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THE Home Office’s decision to force asylum-seekers to live in squalid and overcrowded ex-army barracks during the pandemic was unlawful, the High Court ruled today.
The damning ruling found that conditions at Napier Barracks in Folkestone were inadequate and that the process of allocating asylum-seekers to the site was flawed and unlawful.
For a period of time residents were also falsely imprisoned at the barracks under the pretext of Covid restrictions, the court ruled.
The legal challenge was brought by six former Napier residents, all said to be victims of trafficking and/or torture, who argued that conditions at the site posed a “real and immediate risk to life and of ill-treatment.”
The ruling has prompted fresh calls for the barracks, where almost 300 asylum-seekers are still being held, to be shut down immediately.
But in a statement slammed as “despicable” by campaigners, the Home Office vowed today to continue using the site in Kent.
Mr Justice Linden’s judgement followed hearings that took place in April.
He found that conditions at the barracks “fell below the minimum standard” and that the Home Office acted unlawfully when deciding that the barracks were appropriate accommodation for asylum-seekers.
The ruling paves the way for a large damages claim against Home Secretary Priti Patel.
“I do not accept that the accommodation there ensured a standard of living which was adequate for the health of the claimants,” Justice Linden said.
“Insofar as the defendant considered that the accommodation was adequate for their needs, that view was irrational.”
The Home Office began using Napier Barracks as asylum-seeker accommodation in September last year.
The court heard how ministers ignored warnings from Public Health England (PHE) about Covid-19 risks and began housing men at the site before implementing recommendations.
This led to a mass outbreak at the site in January, where half of the 400 residents contracted Covid-19.
In his ruling, Justice Linden said the overcrowding and risk of infection meant that it was “virtually inevitable that large numbers of residents would contract Covid-19.”
Despite repeated concerns raised over months about safety, Ms Patel and Immigration Minister Chris Philps continued to defend the site, even blaming the refugees for the surge in Covid-19 infections.
Responding to the court’s decision, an asylum-seeker who was held at Napier for three months earlier this year said he felt that “justice has finally been done.”
He told the Morning Star: “Deep down in my heart I knew that [the accommodation] was not right, this [was] not legal, but hearing from the High Court that using this place as asylum accommodation was unlawful just proves that we were right.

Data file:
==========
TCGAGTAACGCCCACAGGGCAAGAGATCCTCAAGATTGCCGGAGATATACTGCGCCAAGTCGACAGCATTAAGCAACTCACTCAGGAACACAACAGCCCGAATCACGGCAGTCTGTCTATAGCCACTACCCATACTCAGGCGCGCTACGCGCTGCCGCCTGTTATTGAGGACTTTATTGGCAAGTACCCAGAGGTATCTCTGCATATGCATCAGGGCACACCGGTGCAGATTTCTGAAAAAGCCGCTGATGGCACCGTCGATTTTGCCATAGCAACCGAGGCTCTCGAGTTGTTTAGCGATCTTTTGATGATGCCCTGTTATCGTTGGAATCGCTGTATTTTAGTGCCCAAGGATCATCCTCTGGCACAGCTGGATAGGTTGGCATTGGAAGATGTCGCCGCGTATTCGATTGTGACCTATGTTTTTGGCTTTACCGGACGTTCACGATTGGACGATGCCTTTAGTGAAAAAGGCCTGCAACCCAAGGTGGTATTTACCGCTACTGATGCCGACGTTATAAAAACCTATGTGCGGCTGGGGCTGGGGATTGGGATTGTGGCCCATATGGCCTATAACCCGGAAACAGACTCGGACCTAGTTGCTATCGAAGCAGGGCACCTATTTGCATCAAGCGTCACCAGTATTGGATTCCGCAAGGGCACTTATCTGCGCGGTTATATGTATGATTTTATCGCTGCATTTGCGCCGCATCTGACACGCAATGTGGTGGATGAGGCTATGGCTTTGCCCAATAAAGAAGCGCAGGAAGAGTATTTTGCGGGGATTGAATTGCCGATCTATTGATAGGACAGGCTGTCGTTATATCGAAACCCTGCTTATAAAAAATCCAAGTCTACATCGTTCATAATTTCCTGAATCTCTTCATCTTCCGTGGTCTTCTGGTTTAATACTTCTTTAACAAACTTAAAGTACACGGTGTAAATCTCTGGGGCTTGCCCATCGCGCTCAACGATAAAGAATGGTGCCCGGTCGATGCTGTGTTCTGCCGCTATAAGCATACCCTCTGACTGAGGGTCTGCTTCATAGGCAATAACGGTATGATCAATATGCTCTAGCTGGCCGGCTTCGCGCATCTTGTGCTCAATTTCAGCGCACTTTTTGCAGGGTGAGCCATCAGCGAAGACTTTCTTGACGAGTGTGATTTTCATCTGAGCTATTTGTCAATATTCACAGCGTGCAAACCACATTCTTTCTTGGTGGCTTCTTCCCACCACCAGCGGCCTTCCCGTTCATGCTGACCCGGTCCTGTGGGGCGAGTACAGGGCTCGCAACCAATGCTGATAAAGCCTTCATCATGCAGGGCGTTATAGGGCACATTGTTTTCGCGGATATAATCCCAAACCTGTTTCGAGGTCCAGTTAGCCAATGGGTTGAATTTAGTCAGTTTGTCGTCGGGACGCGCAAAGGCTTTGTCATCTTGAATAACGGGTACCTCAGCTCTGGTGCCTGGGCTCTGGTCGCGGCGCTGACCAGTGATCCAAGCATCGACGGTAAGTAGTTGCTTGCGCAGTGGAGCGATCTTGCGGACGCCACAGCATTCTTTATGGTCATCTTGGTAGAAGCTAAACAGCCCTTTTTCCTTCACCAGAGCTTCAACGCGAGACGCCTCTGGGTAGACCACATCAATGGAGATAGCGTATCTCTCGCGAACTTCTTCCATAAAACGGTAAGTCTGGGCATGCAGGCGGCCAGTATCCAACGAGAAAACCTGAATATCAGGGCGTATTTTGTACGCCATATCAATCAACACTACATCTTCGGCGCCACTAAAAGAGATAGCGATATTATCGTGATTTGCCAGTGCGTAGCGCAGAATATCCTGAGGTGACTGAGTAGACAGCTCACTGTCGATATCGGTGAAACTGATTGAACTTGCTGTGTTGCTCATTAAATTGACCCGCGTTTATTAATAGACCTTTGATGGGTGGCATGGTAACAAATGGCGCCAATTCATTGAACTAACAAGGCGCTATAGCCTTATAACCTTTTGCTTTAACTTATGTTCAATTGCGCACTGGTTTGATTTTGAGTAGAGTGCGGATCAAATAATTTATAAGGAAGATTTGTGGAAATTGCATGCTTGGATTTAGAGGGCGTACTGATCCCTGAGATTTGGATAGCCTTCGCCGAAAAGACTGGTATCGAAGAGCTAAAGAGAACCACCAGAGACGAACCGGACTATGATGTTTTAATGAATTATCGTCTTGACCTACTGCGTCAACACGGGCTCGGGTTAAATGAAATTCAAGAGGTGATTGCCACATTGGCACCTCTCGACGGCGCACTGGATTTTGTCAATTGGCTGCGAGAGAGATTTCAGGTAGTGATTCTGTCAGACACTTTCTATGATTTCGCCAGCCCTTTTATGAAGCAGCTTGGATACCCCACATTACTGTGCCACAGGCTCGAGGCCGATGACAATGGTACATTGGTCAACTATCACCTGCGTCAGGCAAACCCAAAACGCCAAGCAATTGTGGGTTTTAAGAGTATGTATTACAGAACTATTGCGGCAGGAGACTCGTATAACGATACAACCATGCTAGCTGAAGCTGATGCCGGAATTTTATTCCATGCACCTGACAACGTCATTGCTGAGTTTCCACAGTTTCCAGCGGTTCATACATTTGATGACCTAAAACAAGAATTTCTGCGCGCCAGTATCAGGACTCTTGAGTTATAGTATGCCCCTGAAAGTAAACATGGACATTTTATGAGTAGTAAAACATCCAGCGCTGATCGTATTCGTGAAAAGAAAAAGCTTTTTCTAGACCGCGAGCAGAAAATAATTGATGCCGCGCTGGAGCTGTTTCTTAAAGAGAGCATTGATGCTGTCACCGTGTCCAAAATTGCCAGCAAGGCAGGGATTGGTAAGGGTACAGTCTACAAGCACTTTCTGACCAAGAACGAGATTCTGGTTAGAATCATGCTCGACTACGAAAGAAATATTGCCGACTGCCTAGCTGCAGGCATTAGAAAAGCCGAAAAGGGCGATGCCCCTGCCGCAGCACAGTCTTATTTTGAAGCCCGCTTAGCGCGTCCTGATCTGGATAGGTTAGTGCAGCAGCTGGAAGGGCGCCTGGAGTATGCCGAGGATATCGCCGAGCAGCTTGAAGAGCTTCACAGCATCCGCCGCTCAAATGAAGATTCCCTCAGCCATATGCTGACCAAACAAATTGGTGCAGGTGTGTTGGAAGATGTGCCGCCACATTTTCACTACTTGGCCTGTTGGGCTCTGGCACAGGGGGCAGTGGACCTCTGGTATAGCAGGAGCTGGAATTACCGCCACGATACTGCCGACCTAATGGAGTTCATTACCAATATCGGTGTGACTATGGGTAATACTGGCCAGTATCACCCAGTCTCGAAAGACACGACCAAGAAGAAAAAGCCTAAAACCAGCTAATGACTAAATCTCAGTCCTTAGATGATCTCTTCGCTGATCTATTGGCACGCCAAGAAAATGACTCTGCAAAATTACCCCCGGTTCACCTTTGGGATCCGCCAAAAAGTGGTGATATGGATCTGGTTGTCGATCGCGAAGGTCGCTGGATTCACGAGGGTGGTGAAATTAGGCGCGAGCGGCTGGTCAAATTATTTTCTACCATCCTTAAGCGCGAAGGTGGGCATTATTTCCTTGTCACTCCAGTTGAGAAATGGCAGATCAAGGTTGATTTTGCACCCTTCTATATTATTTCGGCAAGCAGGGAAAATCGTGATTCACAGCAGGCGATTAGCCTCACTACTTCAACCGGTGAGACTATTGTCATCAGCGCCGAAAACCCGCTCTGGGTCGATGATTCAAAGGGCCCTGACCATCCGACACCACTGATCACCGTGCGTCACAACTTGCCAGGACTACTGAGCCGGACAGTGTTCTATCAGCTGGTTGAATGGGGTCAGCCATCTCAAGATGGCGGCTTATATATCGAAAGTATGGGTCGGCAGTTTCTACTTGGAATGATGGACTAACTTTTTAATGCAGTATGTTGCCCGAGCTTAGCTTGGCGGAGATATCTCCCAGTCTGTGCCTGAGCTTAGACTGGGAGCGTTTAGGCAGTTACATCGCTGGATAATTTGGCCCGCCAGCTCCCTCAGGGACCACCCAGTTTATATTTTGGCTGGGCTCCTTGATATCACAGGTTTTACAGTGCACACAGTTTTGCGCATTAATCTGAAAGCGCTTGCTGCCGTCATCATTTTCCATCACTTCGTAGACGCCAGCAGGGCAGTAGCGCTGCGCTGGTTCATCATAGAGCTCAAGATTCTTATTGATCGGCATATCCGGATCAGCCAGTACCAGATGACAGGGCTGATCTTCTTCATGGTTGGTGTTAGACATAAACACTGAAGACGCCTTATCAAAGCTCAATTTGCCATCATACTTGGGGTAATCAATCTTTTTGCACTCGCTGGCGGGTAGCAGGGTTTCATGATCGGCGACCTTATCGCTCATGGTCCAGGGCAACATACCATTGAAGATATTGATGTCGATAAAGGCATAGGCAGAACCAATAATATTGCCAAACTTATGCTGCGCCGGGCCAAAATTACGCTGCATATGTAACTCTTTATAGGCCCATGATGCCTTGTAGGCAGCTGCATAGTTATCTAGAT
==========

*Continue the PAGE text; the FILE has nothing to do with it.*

“We were really ignored when we were there. Now we have been heard.”
The asylum-seeker, who asked to remain anonymous, added that the only reasonable solution now was to close the camp.
“The people who were there from the first round, they have been damaged mentally and physically and this damage should not be done to the current residents and that place should be closed,” he said.
Rights groups echoed his calls for the site to be closed, with Refugee Action head of campaigns Mariam Kemple saying: “This judgement vindicates all those who repeatedly told the government that recklessly forcing hundreds of refugees into crowded camps during a killer pandemic was a gamble with people’s lives.”
Joint Council for the Welfare of Immigrants chief executive Satbir Singh said: “Abandoned, ramshackle military barracks are totally unsuitable sites to house anyone, much less victims of torture or trafficking and people fleeing atrocities.
“To do so was a cruel and politically motivated decision from a government that consistently puts people’s lives in danger and hopes to get away with it.
“There is no place for sites like these in our communities and they must be shut down immediately.”
Shadow home secretary Nick Thomas-Symonds demanded an explanation as to “how this injustice occurred.”
The judge also criticised the “detention-like” conditions at the camp, which is surrounded by barbed wire and security.
He said that earlier this year, when asylum-seekers were ordered not to leave the camp during the outbreak, the claimants had been unlawfully detained.
However, he declined to rule that the barracks could never be used to house asylum-seekers, saying that his findings were based on the conditions the six men faced.
A Home Office spokesperson said it was disappointed by the judgement which was made before “significant” improvements to the site.
“Such accommodation provided asylum-seekers a safe and secure place to stay,” they said. “Throughout this period our accommodation providers and subcontractors have made improvements to the site and continue to do so.
“Napier will continue to operate and provide safe and secure accommodation. We will carefully consider the ruling and our next steps.”
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